Artificial intelligence could be a game changer

August 28, 2017
Each year, around 20 million people around the world die from cardiovascular disease, according to the American Heart Association. However, the rise of artificial intelligence can drastically reduce that number, potentially saving thousands to millions of lives. Ironically, it seems that a man-made construction without a heart can predict the behavior of that very organ.

Doctors around the globe use set guidelines made by the American College of Cardiology/American Heart Association (ACC/AHA) in predicting patients’ risks of any related diseases. These guidelines weigh in factors including cholesterol level, age, and blood pressure, but has often been viewed as insufficient regarding the complexity and unpredictability of the human body. That’s when artificial intelligence comes into play in maximizing the effectiveness of such guidelines.

Stephen Weng, an epidemiologist at the University of Nottingham, used computer science to compare the ACC/AHA guidelines to four machine-learning algorithms, according to Digital Trends. The algorithms (random forest, logistic regression, gradient boosting, and neural networks) were designed to learn by itself, build its own set of guidelines, and test themselves for accuracy.

After analyzing 378,256 patient medical records from the United Kingdom, the artificial intelligence algorithms were used to find patterns that would point to possible cardiovascular diseases, according to worldhealth.net. The self-learning computers were then tested to analyze and predict possible diseases 10 years into the future, using real patient records from 2005.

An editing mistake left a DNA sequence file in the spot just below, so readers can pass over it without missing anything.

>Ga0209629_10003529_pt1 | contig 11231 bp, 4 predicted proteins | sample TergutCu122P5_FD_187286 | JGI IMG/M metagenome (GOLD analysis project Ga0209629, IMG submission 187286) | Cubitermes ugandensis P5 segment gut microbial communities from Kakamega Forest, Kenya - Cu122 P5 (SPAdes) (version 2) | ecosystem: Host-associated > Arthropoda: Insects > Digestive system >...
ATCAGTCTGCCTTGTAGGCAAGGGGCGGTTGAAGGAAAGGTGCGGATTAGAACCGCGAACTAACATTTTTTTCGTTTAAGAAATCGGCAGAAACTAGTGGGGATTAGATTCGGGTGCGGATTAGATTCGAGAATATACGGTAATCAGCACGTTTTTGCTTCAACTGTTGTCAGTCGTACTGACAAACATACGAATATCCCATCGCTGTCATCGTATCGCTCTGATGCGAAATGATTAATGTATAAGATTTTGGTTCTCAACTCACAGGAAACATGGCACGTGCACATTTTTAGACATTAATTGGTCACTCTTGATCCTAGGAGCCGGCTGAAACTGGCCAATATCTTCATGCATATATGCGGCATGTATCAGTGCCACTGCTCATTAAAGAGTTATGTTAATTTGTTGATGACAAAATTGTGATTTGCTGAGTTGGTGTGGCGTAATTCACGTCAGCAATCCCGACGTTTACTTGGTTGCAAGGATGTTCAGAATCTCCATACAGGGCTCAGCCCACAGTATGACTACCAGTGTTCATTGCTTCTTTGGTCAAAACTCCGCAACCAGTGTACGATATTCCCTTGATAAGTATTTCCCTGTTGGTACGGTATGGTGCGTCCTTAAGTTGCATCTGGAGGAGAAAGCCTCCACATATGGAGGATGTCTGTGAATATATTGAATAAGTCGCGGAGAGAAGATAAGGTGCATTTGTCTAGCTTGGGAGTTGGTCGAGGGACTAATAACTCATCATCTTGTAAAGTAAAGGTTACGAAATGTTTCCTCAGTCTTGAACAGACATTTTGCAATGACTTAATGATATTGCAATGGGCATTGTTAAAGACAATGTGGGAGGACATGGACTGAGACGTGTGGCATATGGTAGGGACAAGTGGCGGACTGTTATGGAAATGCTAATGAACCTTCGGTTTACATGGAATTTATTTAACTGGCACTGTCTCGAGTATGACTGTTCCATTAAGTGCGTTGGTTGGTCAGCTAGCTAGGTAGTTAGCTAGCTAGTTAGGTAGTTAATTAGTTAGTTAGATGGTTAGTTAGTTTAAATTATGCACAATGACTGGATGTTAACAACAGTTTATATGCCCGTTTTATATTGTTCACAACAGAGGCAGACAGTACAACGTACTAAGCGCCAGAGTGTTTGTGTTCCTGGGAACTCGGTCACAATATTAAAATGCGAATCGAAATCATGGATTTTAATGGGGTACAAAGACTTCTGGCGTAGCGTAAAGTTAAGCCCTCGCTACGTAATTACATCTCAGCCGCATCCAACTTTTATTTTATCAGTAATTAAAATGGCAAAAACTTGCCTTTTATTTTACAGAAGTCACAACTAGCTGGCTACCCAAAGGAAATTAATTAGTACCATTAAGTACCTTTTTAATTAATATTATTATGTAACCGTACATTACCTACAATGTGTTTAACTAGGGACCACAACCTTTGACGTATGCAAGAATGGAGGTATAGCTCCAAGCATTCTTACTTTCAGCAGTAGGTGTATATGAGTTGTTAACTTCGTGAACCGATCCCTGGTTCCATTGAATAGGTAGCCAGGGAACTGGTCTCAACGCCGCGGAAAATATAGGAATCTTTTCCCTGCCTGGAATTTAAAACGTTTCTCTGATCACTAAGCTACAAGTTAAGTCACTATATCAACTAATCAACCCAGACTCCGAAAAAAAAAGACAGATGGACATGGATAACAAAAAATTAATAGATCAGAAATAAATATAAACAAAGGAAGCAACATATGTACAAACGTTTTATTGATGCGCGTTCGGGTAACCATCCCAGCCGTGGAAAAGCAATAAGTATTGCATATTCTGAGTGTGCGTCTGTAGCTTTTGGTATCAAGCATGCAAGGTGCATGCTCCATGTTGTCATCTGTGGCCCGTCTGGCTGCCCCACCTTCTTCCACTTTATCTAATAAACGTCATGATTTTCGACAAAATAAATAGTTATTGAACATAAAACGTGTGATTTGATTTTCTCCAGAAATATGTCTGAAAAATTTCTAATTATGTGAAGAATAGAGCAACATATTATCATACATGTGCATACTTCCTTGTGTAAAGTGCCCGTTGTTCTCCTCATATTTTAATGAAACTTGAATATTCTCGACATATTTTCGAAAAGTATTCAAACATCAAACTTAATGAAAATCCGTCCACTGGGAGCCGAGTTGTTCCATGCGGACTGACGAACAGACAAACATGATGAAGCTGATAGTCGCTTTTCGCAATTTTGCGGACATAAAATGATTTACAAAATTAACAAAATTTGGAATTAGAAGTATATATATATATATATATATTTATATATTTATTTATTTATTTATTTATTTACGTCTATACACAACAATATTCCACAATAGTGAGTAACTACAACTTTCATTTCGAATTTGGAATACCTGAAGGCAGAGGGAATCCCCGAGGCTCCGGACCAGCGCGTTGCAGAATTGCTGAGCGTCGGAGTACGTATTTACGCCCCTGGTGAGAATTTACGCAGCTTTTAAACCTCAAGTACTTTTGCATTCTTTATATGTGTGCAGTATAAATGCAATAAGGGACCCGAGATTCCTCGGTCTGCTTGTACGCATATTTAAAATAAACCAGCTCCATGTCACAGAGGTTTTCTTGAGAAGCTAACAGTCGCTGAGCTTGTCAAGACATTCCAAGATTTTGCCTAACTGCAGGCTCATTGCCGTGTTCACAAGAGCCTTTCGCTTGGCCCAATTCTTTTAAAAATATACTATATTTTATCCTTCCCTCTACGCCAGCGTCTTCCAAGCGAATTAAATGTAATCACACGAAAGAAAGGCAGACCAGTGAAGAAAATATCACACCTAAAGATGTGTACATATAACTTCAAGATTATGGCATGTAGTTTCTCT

All four A.I. algorithms outperformed their human counterparts based on their conclusions made on patient records, scoring at a rate of about 75% compared to the doctors’ 74%. Although the difference may not seem much, 355 patients who died from the 83,000 total cases were identified by the algorithms as possible candidates for cardiovascular problems. That means 355 humans ? with families, dreams, and purposes ? could have been saved.

As the medical machine learning is still in its novice state, we have much to hope for in the near future. Scientists and researchers are optimistic for the promising benefits of A.I. incorporated not only in cardiovascular disease prevention but others as well. However, acceptance of machine learning in the hospital must first be established. Artificial intelligence will cater to the health needs of this growing world, as Andy Schuetz of Sutter Health says, “I have no doubt that sophisticated learning and AI algorithms will find a place in healthcare over the coming years. I don’t know if it’s two years or ten ? but it’s coming.”

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